Women’s and girls' rights are curtailed in all Central Asian countries and obviously women are not treated equally and are not free to make their own decisions in their lives. Instead, families are generally governed by gender-hierarchical structures. This is reflected, among other things, in widespread violence against women and strong gender roles in daily lives. Despite the fact that Kyrgyztsan have ratified CEDAW and the Beijing Declaration, women are still being discriminated both in private and public spheres. It is common that young girls are talked into marrying someone they do not know, and in some cases, they are kidnapped and subsequently forced to marry their kidnappers. Many of the girls, who marry at a young age, are excluded from opportunities in later stages of their lives, such as opportunity to continue their education or work.
Centralasiengrupperna has several years of experience working with activists for women’s rights in Kyrgyzstan. CAG has witnessed that both violence against women and its acceptance has been increasing to such an extent that it is perceived as normal activity in minds of the general public. Majority of women in the country have experienced some forms of violence. Most cases of violence remain unreported. Domestic violence is often viewed as family business and only a small fraction of all cases that are reported to police result in convictions. Despite improved legislation and tougher punishments for bride kidnapping, at least 12,000 cases of bride kidnapping take place in one year. Out of these, only 700 cases are reported to the police. There are also significant inequalities in political sphere. According to laws regarding composition of the Kyrgyz parliament, at least 30% of seats must be given to female candidates, but when a woman resigns she is replaced by next person on the list, who is usually a man. This situation weakens political will, strengthens patriarchal values in local communities and allows decision-makers to ignore women’s rights.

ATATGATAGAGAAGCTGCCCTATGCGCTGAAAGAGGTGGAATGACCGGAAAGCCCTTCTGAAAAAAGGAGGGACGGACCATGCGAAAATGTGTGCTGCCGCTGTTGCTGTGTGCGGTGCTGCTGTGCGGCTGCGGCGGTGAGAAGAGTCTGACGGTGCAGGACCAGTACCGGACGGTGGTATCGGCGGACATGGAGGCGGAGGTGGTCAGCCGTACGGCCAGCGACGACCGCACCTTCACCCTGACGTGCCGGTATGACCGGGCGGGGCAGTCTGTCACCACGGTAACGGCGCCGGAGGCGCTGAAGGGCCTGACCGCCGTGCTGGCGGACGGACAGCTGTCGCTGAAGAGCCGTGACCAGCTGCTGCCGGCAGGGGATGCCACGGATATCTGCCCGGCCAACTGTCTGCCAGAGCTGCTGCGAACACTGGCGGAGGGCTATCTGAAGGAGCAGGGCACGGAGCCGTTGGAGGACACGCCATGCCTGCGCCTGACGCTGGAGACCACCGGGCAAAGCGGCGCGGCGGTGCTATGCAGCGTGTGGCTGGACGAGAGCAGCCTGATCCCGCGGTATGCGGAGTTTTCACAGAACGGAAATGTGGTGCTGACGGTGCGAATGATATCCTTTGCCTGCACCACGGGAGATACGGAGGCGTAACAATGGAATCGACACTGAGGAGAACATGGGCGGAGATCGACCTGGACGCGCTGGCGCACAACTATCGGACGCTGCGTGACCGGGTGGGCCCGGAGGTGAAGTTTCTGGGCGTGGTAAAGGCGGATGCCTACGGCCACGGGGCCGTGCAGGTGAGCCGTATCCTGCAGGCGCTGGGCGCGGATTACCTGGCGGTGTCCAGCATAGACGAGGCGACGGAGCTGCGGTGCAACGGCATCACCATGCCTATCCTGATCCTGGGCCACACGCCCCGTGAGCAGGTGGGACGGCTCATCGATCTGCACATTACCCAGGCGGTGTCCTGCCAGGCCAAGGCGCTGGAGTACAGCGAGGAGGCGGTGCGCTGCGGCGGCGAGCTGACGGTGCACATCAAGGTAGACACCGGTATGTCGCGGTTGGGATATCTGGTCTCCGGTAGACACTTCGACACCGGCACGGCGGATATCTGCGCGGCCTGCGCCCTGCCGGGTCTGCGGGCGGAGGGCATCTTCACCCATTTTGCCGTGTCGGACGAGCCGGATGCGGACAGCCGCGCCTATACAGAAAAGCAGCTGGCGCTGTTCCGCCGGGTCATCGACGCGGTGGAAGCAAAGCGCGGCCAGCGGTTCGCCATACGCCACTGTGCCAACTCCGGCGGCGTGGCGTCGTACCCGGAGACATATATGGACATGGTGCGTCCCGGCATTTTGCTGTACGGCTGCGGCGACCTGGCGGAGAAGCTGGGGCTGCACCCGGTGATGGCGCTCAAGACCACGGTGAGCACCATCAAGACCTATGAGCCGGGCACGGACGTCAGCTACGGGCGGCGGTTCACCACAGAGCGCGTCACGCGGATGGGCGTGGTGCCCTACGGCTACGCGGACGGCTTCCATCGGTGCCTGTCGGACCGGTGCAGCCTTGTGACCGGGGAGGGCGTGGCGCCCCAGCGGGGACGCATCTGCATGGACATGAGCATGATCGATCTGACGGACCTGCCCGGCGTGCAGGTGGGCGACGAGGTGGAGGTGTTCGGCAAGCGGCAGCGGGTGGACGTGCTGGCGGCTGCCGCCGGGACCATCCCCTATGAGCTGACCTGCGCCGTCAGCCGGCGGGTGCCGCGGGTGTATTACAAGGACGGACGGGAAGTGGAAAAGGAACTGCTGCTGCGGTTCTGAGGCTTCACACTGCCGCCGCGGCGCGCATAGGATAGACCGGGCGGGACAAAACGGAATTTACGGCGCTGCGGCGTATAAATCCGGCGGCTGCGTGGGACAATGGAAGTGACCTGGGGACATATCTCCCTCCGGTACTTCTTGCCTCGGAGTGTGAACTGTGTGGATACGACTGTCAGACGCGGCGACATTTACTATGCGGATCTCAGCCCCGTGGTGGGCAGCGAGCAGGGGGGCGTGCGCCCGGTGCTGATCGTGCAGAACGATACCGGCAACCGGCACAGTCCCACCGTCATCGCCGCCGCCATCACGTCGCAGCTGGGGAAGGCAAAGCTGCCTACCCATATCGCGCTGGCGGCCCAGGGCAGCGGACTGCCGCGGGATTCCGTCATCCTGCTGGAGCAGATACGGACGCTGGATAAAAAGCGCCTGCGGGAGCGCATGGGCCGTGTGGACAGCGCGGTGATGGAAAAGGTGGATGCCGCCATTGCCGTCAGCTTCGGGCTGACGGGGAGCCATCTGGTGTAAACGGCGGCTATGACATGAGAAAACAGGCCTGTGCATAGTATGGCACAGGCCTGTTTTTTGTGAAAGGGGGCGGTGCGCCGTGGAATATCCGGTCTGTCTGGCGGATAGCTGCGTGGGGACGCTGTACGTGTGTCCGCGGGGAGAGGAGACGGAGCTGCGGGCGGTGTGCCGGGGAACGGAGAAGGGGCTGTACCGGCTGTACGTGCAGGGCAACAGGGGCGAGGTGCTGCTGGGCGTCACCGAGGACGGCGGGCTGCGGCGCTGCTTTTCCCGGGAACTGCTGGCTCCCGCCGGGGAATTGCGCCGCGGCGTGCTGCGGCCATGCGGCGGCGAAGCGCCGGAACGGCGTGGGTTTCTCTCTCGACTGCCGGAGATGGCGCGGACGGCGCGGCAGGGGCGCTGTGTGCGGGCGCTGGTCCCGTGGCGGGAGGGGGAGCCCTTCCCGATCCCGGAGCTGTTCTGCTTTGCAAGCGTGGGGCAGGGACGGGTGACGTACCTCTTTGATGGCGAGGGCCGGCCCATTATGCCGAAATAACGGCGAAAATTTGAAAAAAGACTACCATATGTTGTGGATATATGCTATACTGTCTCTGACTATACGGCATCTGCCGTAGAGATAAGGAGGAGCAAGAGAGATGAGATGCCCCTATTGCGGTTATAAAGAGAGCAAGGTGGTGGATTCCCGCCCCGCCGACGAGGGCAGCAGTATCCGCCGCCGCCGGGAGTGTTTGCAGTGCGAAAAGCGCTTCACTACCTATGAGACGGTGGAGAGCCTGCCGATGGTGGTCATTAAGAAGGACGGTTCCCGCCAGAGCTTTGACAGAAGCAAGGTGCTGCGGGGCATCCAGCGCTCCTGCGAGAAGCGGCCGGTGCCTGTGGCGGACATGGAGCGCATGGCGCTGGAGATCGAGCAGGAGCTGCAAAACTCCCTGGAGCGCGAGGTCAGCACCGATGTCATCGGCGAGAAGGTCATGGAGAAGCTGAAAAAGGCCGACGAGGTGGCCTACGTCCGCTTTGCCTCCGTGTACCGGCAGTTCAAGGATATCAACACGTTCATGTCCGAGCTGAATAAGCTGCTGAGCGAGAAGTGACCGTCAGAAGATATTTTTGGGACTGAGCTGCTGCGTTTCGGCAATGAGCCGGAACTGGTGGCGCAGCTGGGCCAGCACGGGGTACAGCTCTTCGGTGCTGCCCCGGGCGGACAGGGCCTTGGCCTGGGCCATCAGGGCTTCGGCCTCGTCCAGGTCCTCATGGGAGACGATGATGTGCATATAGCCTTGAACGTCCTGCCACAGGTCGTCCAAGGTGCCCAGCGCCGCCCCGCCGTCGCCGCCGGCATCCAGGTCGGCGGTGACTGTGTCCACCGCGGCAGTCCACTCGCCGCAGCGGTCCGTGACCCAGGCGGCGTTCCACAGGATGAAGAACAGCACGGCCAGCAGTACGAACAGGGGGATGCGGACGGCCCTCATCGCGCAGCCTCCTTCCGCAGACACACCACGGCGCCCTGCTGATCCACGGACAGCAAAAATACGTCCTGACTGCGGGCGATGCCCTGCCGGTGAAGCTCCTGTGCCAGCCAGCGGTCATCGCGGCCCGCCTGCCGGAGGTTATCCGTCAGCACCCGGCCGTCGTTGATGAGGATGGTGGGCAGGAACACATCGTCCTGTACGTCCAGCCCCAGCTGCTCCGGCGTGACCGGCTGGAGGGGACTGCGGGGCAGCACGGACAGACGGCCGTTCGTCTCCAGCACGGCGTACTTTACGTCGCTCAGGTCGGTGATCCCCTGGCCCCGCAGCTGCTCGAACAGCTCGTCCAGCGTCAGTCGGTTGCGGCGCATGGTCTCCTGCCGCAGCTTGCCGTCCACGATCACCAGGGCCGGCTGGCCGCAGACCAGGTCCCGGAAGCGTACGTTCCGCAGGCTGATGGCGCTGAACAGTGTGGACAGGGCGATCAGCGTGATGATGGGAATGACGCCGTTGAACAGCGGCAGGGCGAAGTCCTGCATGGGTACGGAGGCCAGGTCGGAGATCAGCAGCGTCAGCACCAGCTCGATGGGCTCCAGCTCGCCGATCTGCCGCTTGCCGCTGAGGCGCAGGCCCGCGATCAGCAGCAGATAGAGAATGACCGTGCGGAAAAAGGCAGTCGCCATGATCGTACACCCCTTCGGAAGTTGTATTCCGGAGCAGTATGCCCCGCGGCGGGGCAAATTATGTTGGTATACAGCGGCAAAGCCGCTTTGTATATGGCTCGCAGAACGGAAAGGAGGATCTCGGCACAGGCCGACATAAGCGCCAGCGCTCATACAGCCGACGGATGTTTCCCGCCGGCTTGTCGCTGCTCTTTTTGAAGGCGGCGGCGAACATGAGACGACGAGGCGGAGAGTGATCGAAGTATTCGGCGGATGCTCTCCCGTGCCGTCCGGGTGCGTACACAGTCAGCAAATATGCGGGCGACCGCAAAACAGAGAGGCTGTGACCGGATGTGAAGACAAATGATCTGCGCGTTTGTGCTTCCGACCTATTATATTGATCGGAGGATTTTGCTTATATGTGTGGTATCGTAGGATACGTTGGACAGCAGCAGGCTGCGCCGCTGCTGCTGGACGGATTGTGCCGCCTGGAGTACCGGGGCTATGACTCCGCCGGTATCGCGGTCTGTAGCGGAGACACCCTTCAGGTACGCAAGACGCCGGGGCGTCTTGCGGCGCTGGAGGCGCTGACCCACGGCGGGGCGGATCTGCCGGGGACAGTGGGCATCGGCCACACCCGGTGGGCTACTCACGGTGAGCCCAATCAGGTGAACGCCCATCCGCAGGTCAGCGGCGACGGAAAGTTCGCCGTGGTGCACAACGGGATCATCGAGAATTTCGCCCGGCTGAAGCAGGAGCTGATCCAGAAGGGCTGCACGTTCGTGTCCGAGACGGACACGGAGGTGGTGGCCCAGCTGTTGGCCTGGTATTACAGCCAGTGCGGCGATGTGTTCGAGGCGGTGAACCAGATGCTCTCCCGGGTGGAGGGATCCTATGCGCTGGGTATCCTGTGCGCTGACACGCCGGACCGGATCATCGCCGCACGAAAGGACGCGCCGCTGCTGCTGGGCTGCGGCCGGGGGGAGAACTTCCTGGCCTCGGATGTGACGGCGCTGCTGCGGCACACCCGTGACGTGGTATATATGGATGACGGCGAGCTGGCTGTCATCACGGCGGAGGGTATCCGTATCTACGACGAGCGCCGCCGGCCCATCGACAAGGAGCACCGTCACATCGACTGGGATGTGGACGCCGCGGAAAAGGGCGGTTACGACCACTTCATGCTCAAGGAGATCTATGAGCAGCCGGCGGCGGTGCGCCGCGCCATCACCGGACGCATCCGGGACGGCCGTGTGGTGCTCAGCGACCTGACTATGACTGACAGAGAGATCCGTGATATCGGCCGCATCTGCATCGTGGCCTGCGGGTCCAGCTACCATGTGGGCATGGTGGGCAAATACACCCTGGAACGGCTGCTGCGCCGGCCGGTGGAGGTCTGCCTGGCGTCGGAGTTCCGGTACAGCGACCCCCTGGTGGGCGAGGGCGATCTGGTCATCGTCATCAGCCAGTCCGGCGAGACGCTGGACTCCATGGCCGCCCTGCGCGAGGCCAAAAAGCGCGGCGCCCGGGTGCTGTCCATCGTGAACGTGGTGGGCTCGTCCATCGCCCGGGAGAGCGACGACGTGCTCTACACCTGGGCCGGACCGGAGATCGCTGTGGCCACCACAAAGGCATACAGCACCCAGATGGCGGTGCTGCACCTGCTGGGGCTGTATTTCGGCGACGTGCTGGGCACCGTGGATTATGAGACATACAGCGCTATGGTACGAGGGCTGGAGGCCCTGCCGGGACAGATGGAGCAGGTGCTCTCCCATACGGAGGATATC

Some of CAG's activities
- Institutional support to activist groups such as Girl Activists of Kyrgyzstan and Bishkek Feminist Initiative etc.
- Conduction of trainings in cooperation with local partners in southern Kyrgyzstan, who work with young women
- Implementation of comprehensive project on UN Security Council Resolution 1325 in Kyrgyzstan
- Participation in campaigns such as Stop Street Harassment and UNiTE to End Violence Against Women